- Center for Proficiency in Teaching Mathematics (CPTM) »
CPTM, the Center for Proficiency in Teaching Mathematics, aims to strengthen the system of professional education that supports teachers of mathematics throughout their careers. In order to do this, CPTM works on ideas, materials, and approaches to improve:
• Professional development for mathematics teacher educators and professional developers
• Doctoral programs for future mathematics teacher educators
• Professional development for teachers of mathematics
• Knowledge about the unique nature of mathematics as it is used in teaching
- mod4: Materials Development Project »
mod4 is a materials development project based at the University of Michigan and funded by the National Science Foundation’s Teacher Professional Continuum program. Its aim is to produce practice-based materials for teacher education and professional development that focus on helping teachers learn mathematical knowledge and skills for the work of teaching.
- Elementary Mathematics Laboratory (EML) »
The Elementary Mathematics Laboratory (EML) is a teaching and research project at the University of Michigan School of Education. It features a two-week summer mathematics program for incoming fifth-graders that is taught by mathematics educator and School of Education dean Dr. Deborah Ball. This program provides local schoolchildren with an opportunity to work with expert researchers and teachers to improve their mathematical knowledge and skill. At the same time the EML creates a space for diverse professionals representing a range of expertise and perspectives to work together to solve complex problems of learning and teaching.
- Developing Teaching Expertise @ Mathematics (Dev-TE@M) »
The Dev-TE@M project at the U-M School of Education has partnered with Cisco Learning Institute (CLI) to build practice-focused professional development modules for elementary teachers who teach mathematics and may play leadership roles in mathematics education. Using innovative technologies, the project aims to provide high-quality learning experiences and assessments that are accessible, coherent, and usable at scale.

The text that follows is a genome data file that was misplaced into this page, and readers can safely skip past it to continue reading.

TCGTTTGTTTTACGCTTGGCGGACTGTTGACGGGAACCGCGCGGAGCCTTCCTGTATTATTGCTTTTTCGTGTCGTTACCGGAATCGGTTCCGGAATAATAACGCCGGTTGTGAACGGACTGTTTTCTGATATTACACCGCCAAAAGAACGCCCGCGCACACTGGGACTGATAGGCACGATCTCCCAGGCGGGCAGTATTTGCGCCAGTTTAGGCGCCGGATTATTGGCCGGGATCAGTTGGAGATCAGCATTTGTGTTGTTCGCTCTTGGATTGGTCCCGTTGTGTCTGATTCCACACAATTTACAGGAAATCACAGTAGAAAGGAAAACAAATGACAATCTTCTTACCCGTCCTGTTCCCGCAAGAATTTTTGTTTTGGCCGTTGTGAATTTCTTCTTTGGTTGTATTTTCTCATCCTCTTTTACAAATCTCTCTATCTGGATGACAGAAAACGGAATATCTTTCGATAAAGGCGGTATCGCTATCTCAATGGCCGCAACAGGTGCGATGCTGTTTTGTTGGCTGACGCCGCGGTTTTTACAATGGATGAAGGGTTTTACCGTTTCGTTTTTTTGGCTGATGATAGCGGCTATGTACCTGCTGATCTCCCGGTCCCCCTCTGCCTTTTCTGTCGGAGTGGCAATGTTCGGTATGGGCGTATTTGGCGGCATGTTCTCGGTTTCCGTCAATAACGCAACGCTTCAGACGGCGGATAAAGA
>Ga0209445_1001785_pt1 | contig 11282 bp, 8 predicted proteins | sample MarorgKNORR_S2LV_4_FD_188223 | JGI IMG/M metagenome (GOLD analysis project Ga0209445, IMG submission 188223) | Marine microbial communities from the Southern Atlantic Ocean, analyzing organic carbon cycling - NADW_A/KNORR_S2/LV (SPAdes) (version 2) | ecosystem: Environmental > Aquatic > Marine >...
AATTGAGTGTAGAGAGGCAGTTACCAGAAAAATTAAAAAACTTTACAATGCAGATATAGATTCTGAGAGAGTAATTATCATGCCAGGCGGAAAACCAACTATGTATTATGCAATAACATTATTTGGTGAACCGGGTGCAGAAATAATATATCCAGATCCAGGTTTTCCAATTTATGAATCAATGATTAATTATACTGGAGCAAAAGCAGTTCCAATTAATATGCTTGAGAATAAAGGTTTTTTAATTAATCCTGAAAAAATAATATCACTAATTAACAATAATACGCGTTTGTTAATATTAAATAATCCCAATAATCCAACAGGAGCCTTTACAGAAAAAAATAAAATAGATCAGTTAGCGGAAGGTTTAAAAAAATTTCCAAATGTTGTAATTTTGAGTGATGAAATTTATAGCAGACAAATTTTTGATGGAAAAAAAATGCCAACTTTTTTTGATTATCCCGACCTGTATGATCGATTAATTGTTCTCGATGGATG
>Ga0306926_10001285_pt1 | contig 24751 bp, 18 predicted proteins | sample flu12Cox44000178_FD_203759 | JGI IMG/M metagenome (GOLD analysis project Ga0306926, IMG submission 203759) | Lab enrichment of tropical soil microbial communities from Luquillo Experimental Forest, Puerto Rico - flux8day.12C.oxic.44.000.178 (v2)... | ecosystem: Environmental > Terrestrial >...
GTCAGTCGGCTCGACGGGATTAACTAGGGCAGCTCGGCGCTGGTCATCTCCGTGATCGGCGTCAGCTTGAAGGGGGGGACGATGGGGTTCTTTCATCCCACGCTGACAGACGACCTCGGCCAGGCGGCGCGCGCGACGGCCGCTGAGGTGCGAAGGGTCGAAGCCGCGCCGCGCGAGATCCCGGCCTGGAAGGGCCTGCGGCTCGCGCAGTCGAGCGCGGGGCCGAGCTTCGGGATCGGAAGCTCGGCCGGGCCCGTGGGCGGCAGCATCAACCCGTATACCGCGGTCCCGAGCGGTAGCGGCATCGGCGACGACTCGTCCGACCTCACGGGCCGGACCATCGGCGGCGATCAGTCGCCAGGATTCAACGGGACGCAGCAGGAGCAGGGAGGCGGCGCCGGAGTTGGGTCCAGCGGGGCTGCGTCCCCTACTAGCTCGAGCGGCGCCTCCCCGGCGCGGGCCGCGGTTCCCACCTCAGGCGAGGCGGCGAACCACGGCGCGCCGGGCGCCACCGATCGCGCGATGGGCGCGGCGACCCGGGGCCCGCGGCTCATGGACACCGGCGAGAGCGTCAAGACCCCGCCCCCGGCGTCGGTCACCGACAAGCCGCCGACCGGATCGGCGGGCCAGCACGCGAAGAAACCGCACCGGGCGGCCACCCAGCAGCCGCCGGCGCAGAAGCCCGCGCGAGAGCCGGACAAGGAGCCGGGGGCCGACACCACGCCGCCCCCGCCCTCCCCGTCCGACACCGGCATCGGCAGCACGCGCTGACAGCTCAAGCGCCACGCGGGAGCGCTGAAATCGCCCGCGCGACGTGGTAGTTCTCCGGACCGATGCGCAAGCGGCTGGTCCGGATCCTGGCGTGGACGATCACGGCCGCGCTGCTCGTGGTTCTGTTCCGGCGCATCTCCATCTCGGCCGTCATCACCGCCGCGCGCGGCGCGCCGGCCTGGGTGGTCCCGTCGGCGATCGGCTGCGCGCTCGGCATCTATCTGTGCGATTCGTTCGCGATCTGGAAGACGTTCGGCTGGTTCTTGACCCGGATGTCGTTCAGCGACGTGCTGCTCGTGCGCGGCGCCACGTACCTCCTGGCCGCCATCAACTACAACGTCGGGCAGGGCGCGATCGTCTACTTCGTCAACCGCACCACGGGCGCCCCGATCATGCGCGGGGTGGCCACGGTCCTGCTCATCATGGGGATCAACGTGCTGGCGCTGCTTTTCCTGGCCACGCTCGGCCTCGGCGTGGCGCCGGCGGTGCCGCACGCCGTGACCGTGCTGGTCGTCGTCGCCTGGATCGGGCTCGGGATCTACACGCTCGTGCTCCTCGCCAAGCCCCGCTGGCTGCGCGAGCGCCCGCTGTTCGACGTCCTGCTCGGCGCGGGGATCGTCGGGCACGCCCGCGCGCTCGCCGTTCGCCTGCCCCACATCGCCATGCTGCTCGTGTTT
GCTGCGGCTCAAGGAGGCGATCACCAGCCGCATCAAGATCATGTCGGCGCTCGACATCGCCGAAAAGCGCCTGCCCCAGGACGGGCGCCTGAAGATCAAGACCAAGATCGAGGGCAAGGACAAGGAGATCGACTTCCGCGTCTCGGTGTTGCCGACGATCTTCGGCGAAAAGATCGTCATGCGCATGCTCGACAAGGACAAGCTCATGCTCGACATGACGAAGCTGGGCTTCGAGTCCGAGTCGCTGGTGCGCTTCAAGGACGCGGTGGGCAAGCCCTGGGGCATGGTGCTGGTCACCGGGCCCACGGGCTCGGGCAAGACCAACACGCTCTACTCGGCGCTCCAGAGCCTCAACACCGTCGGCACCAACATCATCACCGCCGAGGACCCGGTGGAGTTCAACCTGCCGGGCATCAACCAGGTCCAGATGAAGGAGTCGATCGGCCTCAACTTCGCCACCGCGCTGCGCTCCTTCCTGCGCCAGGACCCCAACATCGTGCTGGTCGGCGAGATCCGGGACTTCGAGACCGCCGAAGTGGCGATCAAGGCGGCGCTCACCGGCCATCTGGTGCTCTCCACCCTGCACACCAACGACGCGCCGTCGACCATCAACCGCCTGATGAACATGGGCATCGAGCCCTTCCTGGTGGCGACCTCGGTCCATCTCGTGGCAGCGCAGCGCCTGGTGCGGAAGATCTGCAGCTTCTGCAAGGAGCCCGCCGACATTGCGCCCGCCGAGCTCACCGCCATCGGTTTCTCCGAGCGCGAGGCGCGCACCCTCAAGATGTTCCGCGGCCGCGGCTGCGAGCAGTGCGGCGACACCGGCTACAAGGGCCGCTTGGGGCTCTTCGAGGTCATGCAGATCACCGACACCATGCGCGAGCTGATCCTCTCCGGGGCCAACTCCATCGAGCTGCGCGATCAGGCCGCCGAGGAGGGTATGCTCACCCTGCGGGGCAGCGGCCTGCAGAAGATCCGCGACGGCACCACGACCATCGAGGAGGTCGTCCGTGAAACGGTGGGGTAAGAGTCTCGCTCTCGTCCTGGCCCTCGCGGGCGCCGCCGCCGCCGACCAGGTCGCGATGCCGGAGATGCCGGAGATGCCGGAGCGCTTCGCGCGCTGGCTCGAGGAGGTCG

Over two years, the Dev-TE@M will lead a group of mathematics teacher educators from across the country to develop a coherent set of professional learning modules that will serve as the foundation for the Cisco Learning Institute (CLI)’s national K-5 Mathematics Specialist Academy and their vision for an Elementary Mathematics Specialist (EMS) endorsement program.
- Teacher Education Initiative (TEI) »
The Teacher Education Initiative is a comprehensive project to redesign how teachers are prepared for practice at the University of Michigan, and to build knowledge and tools that will inform teacher education more broadly. Recognizing that teachers play a pivotal role in improving p-12 education in the United States, TEI aims to develop professional education that will prepare novices to do the complex relational, psychological, social, and intellectual work of teaching. The project also intends to study these efforts and to gather and disseminate systematic evidence of and about effective teacher education. The Initiative is under Deborah Ball’s leadership as dean of the School of Education.